Camels dotted the terrain. Low, sandy colored mountains spread across the
backdrop. What a wonderful place for sniper fire! As morbid as this sounds, I
expected bullets to spray at us any moment. We were approaching a secure area.
A possession of the Moroccan king, I expected armed guards to appear from
behind the mountains in black tanks in pursuit of us. But alas, my adventure
would not be so eventful. All was silent as we approached the single bar that
separated us from the great mountains of ghassool.
was the moment of truth. The whole way I kept telling myself that we couldn’t
possibly get access to the ghassool mines. Firstly I didn’t think that my
driver would actually know how to get there. He surely didn’t know how to get
there six months prior. Secondly, unlike my last visit, I didn’t have official
permission to enter this time. Thirdly, this was too grandiose of an idea to
ever reach fruition. I prayed the whole way there. I prayed at the gate. This
is not the first and probably won’t be the last time I found myself in this
situation. Beyond the clouds of doubt, deep inside I knew that even when things
looked bleak and weary, I was always blessed enough to come through victorious.
With the exchange of only a few words, the man who had popped out of a canal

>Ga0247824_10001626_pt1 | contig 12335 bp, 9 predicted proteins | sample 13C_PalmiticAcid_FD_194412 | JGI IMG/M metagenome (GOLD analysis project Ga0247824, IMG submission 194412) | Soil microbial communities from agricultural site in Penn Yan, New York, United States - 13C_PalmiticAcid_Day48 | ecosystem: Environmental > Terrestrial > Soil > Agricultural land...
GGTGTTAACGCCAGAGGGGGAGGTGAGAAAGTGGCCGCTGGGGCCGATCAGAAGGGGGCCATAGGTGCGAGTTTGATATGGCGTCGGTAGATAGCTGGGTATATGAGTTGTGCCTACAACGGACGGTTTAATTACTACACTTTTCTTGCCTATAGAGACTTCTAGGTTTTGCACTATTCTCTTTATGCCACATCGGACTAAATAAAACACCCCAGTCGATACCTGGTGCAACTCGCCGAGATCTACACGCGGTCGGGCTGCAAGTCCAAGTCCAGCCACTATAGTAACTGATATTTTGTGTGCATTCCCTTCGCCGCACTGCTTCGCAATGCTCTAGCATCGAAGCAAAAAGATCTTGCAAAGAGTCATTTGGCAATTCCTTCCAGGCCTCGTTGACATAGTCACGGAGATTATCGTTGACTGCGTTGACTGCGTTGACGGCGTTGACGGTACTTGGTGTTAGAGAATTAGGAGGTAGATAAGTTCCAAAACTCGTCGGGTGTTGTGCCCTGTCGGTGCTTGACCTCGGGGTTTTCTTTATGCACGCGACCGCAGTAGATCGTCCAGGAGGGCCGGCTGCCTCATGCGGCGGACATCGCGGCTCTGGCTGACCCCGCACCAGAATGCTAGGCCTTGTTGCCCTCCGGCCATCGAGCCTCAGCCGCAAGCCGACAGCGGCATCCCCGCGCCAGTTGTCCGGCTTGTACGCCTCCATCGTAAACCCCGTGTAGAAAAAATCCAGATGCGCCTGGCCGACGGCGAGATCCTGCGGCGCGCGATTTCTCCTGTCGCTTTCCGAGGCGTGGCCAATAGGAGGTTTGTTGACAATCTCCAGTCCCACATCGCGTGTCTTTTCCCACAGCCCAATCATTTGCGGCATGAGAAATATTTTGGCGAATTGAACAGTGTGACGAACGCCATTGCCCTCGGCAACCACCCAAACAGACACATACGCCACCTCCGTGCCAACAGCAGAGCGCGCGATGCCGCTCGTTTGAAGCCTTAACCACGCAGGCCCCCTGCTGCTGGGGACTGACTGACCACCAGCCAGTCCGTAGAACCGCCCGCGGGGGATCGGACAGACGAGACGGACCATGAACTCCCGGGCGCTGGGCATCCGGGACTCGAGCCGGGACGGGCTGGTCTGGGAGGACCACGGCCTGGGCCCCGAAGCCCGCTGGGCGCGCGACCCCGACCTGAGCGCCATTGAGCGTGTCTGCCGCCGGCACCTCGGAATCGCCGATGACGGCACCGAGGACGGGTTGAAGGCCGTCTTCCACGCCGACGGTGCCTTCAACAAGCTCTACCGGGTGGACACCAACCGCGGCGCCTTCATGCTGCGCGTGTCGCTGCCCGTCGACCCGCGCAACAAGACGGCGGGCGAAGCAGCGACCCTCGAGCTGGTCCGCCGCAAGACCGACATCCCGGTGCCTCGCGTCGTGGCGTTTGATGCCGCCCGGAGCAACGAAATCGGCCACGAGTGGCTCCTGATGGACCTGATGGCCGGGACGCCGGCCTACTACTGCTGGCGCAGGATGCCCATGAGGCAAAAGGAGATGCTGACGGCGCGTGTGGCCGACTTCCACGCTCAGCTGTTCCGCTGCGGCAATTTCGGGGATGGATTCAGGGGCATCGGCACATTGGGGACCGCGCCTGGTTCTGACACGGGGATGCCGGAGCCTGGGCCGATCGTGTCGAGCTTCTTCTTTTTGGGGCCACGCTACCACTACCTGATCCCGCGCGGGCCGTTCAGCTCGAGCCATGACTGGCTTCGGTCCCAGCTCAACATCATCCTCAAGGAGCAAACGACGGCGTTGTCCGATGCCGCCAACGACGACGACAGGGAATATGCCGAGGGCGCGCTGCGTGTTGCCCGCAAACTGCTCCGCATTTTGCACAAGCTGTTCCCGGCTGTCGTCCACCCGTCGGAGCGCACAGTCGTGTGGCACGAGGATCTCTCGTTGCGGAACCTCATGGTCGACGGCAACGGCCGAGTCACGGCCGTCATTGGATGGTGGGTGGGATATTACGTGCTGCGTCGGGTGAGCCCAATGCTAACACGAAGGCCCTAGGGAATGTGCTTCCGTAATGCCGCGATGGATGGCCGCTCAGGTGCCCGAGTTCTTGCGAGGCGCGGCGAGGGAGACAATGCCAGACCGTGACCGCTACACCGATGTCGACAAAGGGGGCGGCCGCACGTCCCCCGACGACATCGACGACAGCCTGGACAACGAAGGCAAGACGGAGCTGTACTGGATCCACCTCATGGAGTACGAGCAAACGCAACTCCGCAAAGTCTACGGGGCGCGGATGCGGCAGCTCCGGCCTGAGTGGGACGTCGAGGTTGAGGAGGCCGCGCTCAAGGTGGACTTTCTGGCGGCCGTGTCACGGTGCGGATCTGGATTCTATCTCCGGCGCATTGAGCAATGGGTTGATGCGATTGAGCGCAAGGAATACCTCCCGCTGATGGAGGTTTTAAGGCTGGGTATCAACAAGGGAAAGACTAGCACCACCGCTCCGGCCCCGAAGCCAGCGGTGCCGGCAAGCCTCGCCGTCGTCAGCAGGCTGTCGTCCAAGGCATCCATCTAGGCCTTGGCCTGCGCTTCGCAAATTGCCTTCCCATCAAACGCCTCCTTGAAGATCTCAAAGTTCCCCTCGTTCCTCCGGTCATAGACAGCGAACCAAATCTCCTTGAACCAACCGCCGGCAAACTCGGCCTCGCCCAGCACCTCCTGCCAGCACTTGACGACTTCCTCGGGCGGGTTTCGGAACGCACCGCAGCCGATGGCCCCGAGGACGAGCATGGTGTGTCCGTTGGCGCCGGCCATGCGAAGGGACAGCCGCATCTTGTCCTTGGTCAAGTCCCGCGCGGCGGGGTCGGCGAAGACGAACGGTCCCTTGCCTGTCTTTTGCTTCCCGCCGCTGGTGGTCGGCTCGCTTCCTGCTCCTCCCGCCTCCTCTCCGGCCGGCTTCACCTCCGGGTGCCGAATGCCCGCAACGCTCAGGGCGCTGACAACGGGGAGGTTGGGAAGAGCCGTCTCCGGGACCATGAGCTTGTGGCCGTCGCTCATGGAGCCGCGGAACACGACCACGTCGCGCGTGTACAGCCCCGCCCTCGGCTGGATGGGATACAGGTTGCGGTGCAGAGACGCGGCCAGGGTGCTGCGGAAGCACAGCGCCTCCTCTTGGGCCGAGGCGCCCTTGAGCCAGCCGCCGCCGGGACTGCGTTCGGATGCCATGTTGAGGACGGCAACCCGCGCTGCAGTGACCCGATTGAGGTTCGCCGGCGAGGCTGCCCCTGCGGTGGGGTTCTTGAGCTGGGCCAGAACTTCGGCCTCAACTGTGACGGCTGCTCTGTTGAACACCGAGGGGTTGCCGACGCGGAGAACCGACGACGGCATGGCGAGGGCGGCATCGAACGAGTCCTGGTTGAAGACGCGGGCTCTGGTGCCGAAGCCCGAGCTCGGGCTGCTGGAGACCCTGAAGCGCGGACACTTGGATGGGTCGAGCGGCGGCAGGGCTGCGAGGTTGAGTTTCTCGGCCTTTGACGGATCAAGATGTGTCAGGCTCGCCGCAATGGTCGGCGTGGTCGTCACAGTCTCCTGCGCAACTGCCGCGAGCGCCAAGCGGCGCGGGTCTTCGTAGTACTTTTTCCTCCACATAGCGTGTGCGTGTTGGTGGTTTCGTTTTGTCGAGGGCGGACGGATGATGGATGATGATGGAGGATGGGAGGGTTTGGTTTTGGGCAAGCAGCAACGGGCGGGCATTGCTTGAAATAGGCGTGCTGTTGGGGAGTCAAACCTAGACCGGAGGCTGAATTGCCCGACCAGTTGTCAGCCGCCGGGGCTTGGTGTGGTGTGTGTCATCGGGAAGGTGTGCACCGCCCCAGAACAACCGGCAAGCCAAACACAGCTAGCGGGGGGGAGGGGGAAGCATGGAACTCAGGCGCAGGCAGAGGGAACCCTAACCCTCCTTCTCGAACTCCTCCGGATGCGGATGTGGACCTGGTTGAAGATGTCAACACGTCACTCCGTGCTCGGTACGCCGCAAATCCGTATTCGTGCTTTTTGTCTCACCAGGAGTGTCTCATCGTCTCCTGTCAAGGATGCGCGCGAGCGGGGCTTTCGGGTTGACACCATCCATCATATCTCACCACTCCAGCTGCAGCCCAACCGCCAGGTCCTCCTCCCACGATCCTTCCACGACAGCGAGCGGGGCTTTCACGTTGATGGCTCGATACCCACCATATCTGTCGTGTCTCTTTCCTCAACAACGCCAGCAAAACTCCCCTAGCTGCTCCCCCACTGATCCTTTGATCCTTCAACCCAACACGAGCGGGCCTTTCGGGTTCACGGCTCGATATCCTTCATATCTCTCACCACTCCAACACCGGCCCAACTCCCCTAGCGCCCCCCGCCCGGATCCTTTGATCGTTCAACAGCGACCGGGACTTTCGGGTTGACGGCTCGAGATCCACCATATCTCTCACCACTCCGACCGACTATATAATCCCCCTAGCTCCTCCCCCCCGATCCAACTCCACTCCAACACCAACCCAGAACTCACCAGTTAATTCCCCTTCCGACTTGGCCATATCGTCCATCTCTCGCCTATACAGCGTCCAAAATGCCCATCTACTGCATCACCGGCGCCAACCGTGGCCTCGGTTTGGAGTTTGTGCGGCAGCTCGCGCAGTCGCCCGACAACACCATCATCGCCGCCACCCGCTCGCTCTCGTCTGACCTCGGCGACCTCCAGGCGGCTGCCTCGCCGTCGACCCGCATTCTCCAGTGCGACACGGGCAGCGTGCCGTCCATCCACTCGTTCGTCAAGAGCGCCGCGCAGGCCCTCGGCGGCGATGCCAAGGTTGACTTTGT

below, pulled out a key and opened the padlock to remove the bar, our only
Morocco one says “Alhamdulilah”, meaning “All Praises are due to the Creator.” I couldn’t believe we were actually
approaching the mines. Only one more hurdle. We didn’t have government
permission to be here and now we had to face the mines’ engineer. And face the
engineer we did. The scowl on his face was the first obvious sign that he was
not at all happy to see us here. For thirty minutes the engineer and the driver
went back and forth in what looked like a skilled display of chess. I couldn’t
quite understand what all was being said, but with his usual candor my driver
used his charm to make several advances. But don’t worry; I used some charm of
my own. I sat innocently in a chair and smiled when referred to. I drank my tea
with humbleness and gratitude. My videographer (my eighteen year old son), came
in with some “salams” and it quickly became apparent that this twenty-eight
week pregnant woman and her young videographer were totally non-threatening.
But don’t be fooled. Throughout my curtness I continued to pray. Suddenly,